Plaintiff argues that the continuing violation doctrine saves his untimely Title VII and ADA claims because Defendants engaged in a continuing pattern of discrimination. "The 'continuing violation' doctrine holds that an act that occurs within 300 days of an EEOC charge may implicate -- and therefore make timely -- incidents otherwise outside of the mandatory filing deadlines." Miller v. New York City Health & Hosp. Corp., No. 00 Civ. 140, 2004 WL 1907310, at *3 (S.D.N.Y. Aug. 25, 2004) (citing National R.R. Passenger Corp. v. Morgan, 536 U.S. 101, 114-21, 122, S.Ct.2061,153 L.Ed.2d 106 (2002)). "[A] continuing violation may be found where there is proof of specific ongoing discriminatory policies or practices, or where specific and related instances of discrimination are permitted by the employer to continue unremedied for so long as to amount to a discriminatory policy or practice." Cornwell v. Robinson, 23 F.3d 694, 706 (2d Cir. 1994).
For example, the Second Circuit has stated that: "The continuing violation exception applies to cases involving specific discriminatory policies or mechanisms such as discriminatory seniority lists, or discriminatory employment tests. However, multiple incidents of discrimination, even similar ones, that are not the result of a discriminatory policy or mechanism do not amount to a continuing violation." Lambert v. Genesee Hosp., 10 F.3d 46, 53 (2d Cir. 1993) (citations omitted). Thus, discrete acts are generally insufficient to constitute a continuing violation. See Morgan, 536 U.S. at 114 (termination, failure to promote, denial of transfer and refusal to hire are discrete acts constituting separate actionable unlawful employment practices).
Even assuming the facts in the light most favorable to Plaintiff, this Court finds that the continuing violation doctrine does not apply. Each alleged layoff constitutes a separate and discrete actionable incident. See Lightfood v. Union Carbide Corp., 110 F.3d 898, 907 (2d Cir. 1997) (repeated demotions and denial of pay increases not sufficient for continuing violation theory). Plaintiff has not presented any evidence of a discriminatory policy or mechanism, and in fact, Plaintiff concedes that Defendants did not have a seniority-based layoff policy, see Lester Dep., pp. 127-128. See Bailey v. Colgate-Palmolive Co., No. 99 Civ. 3228, 2003 WL 21108325, at *9 (S.D.N.Y. May 14, 2003)(discussing the fact that failure to set forth discriminatory policy or mechanism is fatal to application of the continuing violation doctrine).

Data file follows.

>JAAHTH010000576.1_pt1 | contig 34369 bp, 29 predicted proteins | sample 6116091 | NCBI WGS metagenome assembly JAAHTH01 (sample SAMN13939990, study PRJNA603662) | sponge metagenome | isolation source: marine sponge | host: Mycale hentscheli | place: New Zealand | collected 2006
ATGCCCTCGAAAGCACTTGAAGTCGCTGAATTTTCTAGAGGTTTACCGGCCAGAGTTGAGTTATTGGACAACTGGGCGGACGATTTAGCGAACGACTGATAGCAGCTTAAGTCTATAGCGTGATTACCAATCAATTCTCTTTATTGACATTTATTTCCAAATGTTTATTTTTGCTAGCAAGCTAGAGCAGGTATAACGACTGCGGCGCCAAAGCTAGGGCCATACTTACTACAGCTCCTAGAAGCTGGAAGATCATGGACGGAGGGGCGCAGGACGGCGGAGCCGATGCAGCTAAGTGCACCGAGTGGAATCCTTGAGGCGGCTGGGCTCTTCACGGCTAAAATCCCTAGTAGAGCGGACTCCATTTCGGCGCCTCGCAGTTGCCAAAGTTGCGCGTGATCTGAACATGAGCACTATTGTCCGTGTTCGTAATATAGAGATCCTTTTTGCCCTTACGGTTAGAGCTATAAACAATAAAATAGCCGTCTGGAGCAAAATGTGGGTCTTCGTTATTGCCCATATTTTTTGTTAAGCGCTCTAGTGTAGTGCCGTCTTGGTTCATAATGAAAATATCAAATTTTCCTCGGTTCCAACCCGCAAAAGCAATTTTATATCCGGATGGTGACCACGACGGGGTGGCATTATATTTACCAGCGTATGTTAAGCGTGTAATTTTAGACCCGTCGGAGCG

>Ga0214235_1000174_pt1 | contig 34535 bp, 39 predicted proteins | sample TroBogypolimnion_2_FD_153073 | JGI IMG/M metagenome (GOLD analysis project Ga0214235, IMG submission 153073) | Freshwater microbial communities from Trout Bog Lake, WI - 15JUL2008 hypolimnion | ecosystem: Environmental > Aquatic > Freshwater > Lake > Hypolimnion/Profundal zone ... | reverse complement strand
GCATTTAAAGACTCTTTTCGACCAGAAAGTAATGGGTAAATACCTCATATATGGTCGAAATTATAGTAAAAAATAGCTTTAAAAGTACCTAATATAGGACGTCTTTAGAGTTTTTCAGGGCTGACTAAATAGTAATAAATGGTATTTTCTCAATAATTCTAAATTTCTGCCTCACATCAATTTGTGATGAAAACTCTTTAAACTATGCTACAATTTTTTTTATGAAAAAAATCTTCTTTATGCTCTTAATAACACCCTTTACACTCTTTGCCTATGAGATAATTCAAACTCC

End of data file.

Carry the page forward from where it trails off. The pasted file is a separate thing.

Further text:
Moreover, the continuing violation doctrine is disfavored in this circuit. See Samimy v. Cornell Univ., 961 F.Supp. 489, 493 (W.D.N.Y. 1997) (citing cases). Only compelling circumstances will warrant application of the continuing violation exception to the statute of limitations. Blesedell v. Mobil Oil Co., 708 F.Supp. 1408, 1415 (S.D.N.Y. 1989) (citing LaBeach v. Nestle Co., 658 F.Supp. 676, 687 (S.D.N.Y. 1987)). No such circumstances are present in this case. As noted, "multiple incidents of discrimination, even similar ones, that are not the result of a discriminatory policy or mechanism do not amount to a continuing violation." Lambert, 10 F.3d at 53. Consequently, this Court finds that the continuing violation doctrine does not save Plaintiff's untimely Title VII and ADA claims.
2. Administrative Exhaustion
In addition to their timeliness arguments, Defendants maintain that any Title VII or ADA claims other than those based on Plaintiff's layoff on January 22, 2004, must be dismissed on exhaustion grounds because Plaintiff did not first present those claims to the EEOC for investigation. A plaintiff must ordinarily exhaust his administrative remedies by first presenting his claims to the EEOC. Bailey, 2003 WL 21108325, at *12. Failure to exhaust defeats the purpose of Title VII's statutory notice provision, which is "to encourage settlement of discrimination disputes through conciliation and voluntary compliance." Miller v. Int'l Tel. & Tel. Corp., 755 F.2d 20, 26 (2d Cir. 1985); Burnett v. ESL Fed. Credit Union, 198 F.Supp.2d 307, 314-15 (W.D.N.Y. 2002). Consequently, courts routinely dismiss unexhausted Title VII discrimination claims. Bailey, 2003 WL 21108325, at *12 (citing cases).